All About Petroleum and Electricity - Accent Energy, New York
Without petroleum, the world would probably come to a screeching halt. Petroleum and its byproducts serve a lot of purposes for mankind, but the most important is probably the energy it provides us. Everyone knows that most cars run on gasoline, a fuel refined from crude oil, but the electricity in some homes across the United States is generated by petroleum as well.
So, what is petroleum? Like other fossil fuels, petroleum starts with organic materials and takes millions of years to form. A large amount of petroleum is found beneath our oceans. Dead plants and animals (including algae) sank to the ocean floor and were buried by sand and dirt. This prevented the material from decaying normally. Over millions of years, the organic materials were exposed to tremendous compression and heating, resulting in petroleum-rich sedimentary rocks. Over time, oil accumulated between the layers of impermeable rock, forming reservoirs of liquid petroleum. (When these oil stores are under particularly high pressures, tapping them causes the kind of gusher you've seen in the movies.) Oil companies pump this oil from the reservoirs and transport it to refineries via tanker or pipeline. Once refined, petroleum becomes a lot of things, from gasoline to fertilizer to plastics.
While you may think that petroleum use started with the Industrial Revolution, it's been around for much longer than that. In fact, we get the word "petroleum" from the Greek and Latin languages. ("Petros" means rock, and "oleum" means oil...rock oil!) The Chinese even drilled oil wells using bits they attached to long bamboo poles. Oil is such a useful resource because so much energy is locked into the molecules. Burning petroleum also creates other kinds of energy, including the electricity that powers our appliances.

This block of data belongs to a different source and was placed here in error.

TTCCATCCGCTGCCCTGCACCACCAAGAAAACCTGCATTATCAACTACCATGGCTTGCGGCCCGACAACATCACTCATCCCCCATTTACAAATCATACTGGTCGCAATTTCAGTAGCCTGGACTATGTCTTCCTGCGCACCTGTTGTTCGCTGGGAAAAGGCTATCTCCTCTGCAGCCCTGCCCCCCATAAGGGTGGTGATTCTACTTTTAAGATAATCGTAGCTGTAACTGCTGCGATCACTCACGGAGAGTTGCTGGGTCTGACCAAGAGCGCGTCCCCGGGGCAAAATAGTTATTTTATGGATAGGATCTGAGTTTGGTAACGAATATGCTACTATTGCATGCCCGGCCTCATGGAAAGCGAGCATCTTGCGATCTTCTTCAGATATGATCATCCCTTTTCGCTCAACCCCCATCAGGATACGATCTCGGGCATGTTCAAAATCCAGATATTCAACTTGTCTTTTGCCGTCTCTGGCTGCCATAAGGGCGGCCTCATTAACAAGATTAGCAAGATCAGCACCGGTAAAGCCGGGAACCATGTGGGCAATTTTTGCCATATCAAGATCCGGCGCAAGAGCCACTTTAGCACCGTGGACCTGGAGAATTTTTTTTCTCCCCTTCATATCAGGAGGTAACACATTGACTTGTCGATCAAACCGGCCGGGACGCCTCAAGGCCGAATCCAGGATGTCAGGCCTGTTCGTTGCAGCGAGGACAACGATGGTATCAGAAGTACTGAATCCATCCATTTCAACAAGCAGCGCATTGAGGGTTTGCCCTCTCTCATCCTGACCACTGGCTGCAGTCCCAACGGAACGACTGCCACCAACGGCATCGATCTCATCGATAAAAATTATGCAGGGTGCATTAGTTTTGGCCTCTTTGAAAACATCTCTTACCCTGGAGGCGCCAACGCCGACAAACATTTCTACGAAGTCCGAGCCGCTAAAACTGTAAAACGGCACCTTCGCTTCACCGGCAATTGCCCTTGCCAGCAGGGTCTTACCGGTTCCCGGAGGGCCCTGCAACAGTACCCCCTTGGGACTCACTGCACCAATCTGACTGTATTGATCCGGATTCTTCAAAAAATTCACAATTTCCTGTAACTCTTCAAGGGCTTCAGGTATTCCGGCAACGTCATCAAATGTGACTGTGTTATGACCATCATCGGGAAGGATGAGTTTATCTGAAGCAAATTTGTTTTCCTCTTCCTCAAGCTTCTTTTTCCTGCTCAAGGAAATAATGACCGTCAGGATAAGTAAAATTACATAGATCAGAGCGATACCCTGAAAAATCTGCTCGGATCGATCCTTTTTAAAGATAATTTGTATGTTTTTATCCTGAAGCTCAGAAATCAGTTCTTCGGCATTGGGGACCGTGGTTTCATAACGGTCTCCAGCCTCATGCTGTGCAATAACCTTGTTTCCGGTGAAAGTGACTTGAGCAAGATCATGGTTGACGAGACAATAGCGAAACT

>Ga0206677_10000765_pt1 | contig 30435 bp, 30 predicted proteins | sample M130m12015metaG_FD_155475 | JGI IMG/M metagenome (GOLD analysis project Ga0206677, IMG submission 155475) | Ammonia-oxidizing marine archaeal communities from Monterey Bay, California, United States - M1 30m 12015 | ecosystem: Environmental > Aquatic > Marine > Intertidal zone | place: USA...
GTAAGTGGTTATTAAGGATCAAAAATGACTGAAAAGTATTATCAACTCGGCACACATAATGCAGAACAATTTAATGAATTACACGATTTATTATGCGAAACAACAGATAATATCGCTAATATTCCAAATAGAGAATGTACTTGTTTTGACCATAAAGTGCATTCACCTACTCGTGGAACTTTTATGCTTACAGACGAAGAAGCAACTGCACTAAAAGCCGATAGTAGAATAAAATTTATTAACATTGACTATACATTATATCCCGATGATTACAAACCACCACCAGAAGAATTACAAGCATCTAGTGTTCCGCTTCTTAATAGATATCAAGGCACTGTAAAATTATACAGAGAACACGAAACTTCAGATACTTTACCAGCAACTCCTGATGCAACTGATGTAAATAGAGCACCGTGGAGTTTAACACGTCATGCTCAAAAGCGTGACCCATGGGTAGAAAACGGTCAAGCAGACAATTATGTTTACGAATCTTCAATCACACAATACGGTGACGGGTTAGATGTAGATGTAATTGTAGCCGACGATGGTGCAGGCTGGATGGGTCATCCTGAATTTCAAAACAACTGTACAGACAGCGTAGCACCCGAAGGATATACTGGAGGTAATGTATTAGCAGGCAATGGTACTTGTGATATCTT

Petroleum is responsible for generating 2% of America's electricity supply. Power plants burn oil to produce the energy necessary to spin turbines, resulting in the generation of electricity. Additionally, 8.1 million American households use heating oil to stay warm during cold months. Most of the petroleum Americans use is dedicated to transportation: providing gasoline and diesel fuel to keep cars and trucks on the road.
You've probably heard about "energy independence." In decades past, the United States was able to produce all of the oil it needed. Unfortunately, our demand grew and our supply was unable to meet the new levels. A great deal of the world's proven petroleum reserves are spread across the world. In addition to American supplies, oil can be found in South America (Venezuela), the Middle East (Saudi Arabia, Iraq), Africa (Nigeria, Angola), Asia (Russia) and, of course, North America (Canada, Mexico). In 2007, the United States produced 1.8 billion barrels of oil. In that same year, the United States imported 4.9 billion barrels of oil from other countries. Fortunately, not all of that oil came from countries with somewhat complicated U.S. relations. In 2007, we imported 559 million barrels of oil from Mexico and 896 million barrels from Canada.
When you picture oil derricks on American soil, you probably think of Texas and Alaska. (Those two states produced 397 million and 264 million barrels of oil in 2007, respectively.) The truth is that oil is pumped from almost every state in the Union. The commonwealth of Virginia did its part, producing 18,000 barrels of oil in 2007.
Yes, a petroleum-free future is somewhere on the horizon. (It has to be, as the world's supply is finite!) For many years to come, however, petroleum will continue to be important to American transportation, heating, industry and daily life. To ensure a ready supply, oil companies are always looking for new sources and ways to access the petroleum that is trapped in hard to access places. Future oil supplies will likely come from underutilized areas. These include increased offshore drilling off the Gulf Coast and added drilling capacity in Alaska. Canadian oil shale is packed with petroleum that, until now, was prohibitively expensive to recover.
For all of its negatives, petroleum has shaped the world in which we live and work. For the foreseeable future, there's simply no other power source that can match its yield. The bright side? The energy industry is always looking for new ways to get the most energy out of each drop.